RALEIGH, N.C. (Legal Newsline) - A major gathering of politicians and representatives of state agencies will convene Friday for a round table discussion on how to stymie the spread of nuisance lawsuits against agri-business companies and producers.
The gathering is taking place in the number two hog producing state in the nation, one that has faced a flurry of nuisance suits, and where legislators passed provisions as part of an omnibus farm bill that severely limits the ability of neighbors to take legal action.
Those supporting restrictions on nuisance lawsuits argue that they are leading to the destruction of the livelihoods of farmers and agricultural workers.
Opponents believe the big agri-business companies have increasingly backed producers into a corner, replacing livestock markets with contracts that offer pay per animal, and force them to cover the costs of waste disposal and housing of livestock.
The round table discussion, which will take place at the North Carolina State Fairgrounds, was convened, by among others, U.S. Rep. David Rouzer (R-7th-NC), chairman of the House Agriculture Subcommittee on Livestock and Foreign Agriculture.
"Today’s nuisance lawsuits that are destroying livelihoods and communities in North Carolina are the tip of the iceberg for what is to come absent a well-informed public and good public policy," Rouzer said in a statement ahead of the gathering.
Other panelists will include Rep. Mick Conaway (R-11th-TX), North Carolina U.S. Senator Thom Thillis, Steve Troxler, the North Carolina Commissioner of Agriculture, his South Carolina counterpart, Hugh Weathers, and Zippy Duvall, president of the American Farm Bureau Federation.
The moves, both via legislation and by lobbying, to curtail lawsuits was largely driven by some two dozen launched against producers and agri-business.
Smithfield Foods, more correctly its subsidiary, Murphy-Brown, is a target, and a jury returned a verdict award of more than $50 million against the multi-national over claims it dictated farm operations and failed to invest in changes that would alleviate the "nuisance" caused by producers. The damages were limited to $3 million due to a previous act signed into law in North Carolina.
The most recent legislation, passed in June, limits the time frame in which a neighbor can sue and prohibits any action against a producer, or the ultimate controller of the business such as Smithfield, if there is no violation of state regulations or criminal law.
Those opposing the legislation argued it could face constitutional challenges over property rights and because it singles out the hog industry, and logging, over other industries.
The legislation has received strong support from the North Carolina Chamber of Commerce.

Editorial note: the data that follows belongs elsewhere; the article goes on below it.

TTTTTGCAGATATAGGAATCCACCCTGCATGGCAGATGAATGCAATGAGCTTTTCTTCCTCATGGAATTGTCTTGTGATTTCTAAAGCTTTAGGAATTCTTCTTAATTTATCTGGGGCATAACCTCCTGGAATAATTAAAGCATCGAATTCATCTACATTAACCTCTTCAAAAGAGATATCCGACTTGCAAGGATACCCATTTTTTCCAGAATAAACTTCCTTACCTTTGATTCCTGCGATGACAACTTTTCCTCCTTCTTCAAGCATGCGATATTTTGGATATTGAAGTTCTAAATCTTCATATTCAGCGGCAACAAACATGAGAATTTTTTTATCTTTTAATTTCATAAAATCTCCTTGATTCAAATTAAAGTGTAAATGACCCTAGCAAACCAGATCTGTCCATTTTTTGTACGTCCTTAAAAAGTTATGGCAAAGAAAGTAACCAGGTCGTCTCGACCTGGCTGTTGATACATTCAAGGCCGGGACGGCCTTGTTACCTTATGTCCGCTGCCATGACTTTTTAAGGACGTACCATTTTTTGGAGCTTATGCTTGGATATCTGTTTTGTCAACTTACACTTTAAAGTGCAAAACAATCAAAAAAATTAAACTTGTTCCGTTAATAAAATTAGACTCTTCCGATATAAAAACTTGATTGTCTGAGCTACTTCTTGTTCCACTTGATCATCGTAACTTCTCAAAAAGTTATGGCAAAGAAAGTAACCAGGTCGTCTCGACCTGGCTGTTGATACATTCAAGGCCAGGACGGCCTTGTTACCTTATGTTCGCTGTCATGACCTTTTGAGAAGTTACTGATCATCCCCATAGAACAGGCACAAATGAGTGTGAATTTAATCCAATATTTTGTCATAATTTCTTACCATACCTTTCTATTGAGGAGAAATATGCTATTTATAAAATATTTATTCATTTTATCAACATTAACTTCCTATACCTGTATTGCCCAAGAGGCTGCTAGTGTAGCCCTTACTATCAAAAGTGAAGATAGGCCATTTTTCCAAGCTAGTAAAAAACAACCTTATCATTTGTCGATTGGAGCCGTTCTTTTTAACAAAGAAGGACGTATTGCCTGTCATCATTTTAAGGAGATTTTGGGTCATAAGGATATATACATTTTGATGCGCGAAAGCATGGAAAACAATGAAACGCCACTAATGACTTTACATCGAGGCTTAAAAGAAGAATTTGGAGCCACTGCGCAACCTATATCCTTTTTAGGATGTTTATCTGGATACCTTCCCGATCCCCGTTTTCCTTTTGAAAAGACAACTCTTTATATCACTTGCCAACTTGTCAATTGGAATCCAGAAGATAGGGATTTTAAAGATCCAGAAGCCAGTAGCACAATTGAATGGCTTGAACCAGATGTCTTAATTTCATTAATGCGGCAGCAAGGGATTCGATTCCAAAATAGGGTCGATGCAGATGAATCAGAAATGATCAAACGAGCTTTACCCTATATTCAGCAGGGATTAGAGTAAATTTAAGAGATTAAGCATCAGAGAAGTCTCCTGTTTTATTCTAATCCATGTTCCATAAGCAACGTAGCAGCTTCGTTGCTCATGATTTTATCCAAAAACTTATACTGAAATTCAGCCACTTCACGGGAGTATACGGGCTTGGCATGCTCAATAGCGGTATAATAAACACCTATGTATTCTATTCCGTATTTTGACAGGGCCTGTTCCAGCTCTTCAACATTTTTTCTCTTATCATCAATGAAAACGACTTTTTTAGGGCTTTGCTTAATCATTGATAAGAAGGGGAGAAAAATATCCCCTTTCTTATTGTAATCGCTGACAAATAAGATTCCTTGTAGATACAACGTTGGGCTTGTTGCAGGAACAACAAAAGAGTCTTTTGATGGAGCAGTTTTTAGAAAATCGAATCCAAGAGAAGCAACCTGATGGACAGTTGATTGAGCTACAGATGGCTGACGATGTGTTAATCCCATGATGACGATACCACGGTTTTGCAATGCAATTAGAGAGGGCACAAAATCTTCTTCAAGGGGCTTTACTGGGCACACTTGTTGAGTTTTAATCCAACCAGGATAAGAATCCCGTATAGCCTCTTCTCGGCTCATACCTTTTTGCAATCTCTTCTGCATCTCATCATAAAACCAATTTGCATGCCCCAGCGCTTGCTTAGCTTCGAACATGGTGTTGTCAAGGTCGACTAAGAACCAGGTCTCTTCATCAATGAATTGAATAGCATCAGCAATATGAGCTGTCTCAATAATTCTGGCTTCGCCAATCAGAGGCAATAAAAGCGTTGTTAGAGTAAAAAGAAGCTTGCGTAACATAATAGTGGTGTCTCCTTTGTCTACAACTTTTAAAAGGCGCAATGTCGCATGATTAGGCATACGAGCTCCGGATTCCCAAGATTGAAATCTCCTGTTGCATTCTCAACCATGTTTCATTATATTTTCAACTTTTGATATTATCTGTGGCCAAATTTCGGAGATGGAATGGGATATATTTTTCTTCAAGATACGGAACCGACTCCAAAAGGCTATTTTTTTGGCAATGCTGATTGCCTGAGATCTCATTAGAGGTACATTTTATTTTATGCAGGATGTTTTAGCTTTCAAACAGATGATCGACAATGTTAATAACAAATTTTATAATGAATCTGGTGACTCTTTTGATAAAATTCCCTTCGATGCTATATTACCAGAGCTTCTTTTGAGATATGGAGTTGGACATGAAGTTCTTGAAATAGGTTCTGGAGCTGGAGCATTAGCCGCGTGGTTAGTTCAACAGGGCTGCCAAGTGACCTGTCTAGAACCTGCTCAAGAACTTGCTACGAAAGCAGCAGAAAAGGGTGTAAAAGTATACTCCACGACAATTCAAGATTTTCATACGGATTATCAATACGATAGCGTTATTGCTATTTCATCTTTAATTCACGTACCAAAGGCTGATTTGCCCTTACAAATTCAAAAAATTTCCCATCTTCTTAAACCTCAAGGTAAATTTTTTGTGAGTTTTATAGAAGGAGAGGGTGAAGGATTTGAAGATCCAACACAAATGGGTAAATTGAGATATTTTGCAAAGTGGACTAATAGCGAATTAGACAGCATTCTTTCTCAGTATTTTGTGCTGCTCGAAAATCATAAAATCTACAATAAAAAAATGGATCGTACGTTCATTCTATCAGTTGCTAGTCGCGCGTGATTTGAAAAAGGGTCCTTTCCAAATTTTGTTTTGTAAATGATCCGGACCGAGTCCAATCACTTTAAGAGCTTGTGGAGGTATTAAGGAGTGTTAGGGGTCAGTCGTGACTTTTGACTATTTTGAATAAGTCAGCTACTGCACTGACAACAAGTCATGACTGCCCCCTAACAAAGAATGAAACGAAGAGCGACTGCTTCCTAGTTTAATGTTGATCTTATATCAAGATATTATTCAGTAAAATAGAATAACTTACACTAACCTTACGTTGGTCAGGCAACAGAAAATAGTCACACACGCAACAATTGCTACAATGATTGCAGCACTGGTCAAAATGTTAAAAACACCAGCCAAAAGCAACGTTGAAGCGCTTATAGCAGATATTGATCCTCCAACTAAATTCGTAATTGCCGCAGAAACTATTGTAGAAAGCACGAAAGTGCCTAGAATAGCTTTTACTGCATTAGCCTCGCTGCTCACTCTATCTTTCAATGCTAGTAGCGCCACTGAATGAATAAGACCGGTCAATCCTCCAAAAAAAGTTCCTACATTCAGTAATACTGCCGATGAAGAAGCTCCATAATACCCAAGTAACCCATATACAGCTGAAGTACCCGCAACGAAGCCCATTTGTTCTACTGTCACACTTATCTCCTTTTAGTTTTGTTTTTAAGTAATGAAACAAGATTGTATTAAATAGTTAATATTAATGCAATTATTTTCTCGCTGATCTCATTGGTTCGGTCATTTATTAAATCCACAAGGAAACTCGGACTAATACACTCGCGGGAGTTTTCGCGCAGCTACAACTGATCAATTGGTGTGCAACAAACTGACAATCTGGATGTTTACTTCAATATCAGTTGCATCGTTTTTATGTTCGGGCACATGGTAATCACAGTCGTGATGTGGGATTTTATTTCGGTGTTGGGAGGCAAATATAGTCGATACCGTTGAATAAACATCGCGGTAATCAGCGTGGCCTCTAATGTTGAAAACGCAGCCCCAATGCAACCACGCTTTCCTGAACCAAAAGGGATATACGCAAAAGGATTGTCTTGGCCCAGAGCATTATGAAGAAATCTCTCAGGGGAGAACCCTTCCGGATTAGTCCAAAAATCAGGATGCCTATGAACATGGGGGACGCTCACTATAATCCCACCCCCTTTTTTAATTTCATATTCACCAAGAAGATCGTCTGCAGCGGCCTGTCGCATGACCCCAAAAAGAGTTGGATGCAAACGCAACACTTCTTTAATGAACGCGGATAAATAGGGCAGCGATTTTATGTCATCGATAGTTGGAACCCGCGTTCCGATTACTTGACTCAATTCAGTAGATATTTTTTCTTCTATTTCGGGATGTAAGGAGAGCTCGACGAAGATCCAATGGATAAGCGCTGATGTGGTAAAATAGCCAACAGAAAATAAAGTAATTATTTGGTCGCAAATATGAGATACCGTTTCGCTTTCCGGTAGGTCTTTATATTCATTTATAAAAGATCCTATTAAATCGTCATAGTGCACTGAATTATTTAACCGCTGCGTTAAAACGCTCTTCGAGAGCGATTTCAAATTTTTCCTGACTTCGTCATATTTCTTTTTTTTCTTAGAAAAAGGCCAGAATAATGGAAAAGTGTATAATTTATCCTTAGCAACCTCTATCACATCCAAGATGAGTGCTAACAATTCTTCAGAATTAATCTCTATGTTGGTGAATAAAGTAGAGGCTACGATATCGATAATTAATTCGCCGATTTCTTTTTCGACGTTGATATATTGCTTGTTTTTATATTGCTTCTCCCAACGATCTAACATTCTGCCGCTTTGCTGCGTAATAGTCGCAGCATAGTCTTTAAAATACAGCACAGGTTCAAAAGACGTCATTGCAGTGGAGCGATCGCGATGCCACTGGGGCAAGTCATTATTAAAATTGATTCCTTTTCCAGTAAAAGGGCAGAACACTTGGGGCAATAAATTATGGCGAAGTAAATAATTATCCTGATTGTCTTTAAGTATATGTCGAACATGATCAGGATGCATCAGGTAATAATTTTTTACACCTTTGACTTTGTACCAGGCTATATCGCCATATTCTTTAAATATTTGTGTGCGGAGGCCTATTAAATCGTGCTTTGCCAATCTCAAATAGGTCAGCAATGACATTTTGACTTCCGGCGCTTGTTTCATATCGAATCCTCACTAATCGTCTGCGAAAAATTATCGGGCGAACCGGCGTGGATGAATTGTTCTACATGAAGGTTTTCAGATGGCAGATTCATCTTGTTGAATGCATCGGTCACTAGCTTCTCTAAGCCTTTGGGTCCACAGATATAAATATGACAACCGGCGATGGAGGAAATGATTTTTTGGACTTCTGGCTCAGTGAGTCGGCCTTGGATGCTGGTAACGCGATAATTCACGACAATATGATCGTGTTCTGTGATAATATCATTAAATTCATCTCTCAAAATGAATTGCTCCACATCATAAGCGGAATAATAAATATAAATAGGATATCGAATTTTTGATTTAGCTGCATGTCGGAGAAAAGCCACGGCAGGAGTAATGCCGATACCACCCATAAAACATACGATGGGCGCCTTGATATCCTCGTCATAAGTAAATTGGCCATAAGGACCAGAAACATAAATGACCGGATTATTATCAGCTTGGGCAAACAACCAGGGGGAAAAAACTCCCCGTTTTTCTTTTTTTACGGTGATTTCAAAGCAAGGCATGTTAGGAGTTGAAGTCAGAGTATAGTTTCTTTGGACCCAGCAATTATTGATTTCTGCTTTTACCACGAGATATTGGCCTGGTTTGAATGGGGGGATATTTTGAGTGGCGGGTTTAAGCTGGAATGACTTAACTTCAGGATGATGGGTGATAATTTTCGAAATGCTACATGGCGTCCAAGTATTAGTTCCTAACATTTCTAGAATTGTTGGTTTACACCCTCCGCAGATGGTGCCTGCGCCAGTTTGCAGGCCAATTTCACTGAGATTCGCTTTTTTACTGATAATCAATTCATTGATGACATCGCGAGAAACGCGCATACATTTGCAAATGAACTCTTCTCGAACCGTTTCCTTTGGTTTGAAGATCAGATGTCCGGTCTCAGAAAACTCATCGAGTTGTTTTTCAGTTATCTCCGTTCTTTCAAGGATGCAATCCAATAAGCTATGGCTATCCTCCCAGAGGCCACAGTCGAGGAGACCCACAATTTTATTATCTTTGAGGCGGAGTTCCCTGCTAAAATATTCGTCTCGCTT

Gary Salamido, president of the chamber's Legal Institute, said North Carolina's agriculture and agribusiness "is one of the state’s greatest economic engines, employing 17 percent of the state’s workforce and contributing more than $84 billion in gross state product."
"Not only do these frivolous lawsuits clog our legal system, impede job creation and weaken our competitive legal climate, but they also keep hard-working farmers from focusing on their business and force them to shell out exorbitant legal fees," Salamido told Legal News Line.
"It’s clear that North Carolina’s competitive economy is reliant on the success of the state’s agriculture and agri- business industry, which is why the North Carolina Chamber supported legislation in 2017, and again this year, to establish greater protections against nuisance lawsuits."
But Ryke Longest, of Duke University School of Law and the Nicholas School of the Environment, believes the emphasis and pressure on producers is allowing big agri-businesses like Smithfield, itself part of the Hong Kong-headquartered WH Group, which racked up $22 billion in revenues last year, to evade their responsibilities.
In a recent op-ed in Durham's Herald and Sun newspaper, Longest argued that producers have to keep more and more hogs, and for longer, because of production contracts.
"In the case of a contract entered into evidence at the most recent trial, Smithfield’s Murphy-Brown subsidiary agreed to pay a producer $.082 per day for each hog that was raised on that farm," Longest wrote.
And he added, "These production contracts require the producers to pay for waste disposal and housing, which require large amounts of capital.
"Hog producers under contract have to be careful to toe the company line or lose their investment as well as their income. With no public livestock markets as a back-up, the producer works for Murphy-Brown indefinitely." He added plaintiffs have tried to sue the owners of the hogs, not the local producers.
In his statement announcing the round table discussion this Friday, Rep. Rouzer said that a "nuisance is very much in the eye of the beholder."
He added, "Every single farm family that is in compliance with all applicable regulations – no matter what they are growing – should have a safe harbor from legal action being brought against them."
"This is a very slippery slope that threatens the very existence of every form of agriculture nationwide," Rouzer said of the use of nuisance lawsuits.
Aside from the use of lawsuits, traditional agriculture is also coming under pressure from innovation, with Google chief executive Eric Schmidt citing "fake meat" as one to watch in the near future. He argues that such a switch will help to combat carbon emissions and global warming.
Emissions from the livestock industry account for 14.5 percent of total carbon emissions, according to the United Nations Food and Agriculture Organization, as cited by the Smithsonian Magazine in an article published this week.
The article raised the possibility that rising consumption of meat in countries such as China will lead to a doubling in production in the next 30 years, increasing emissions.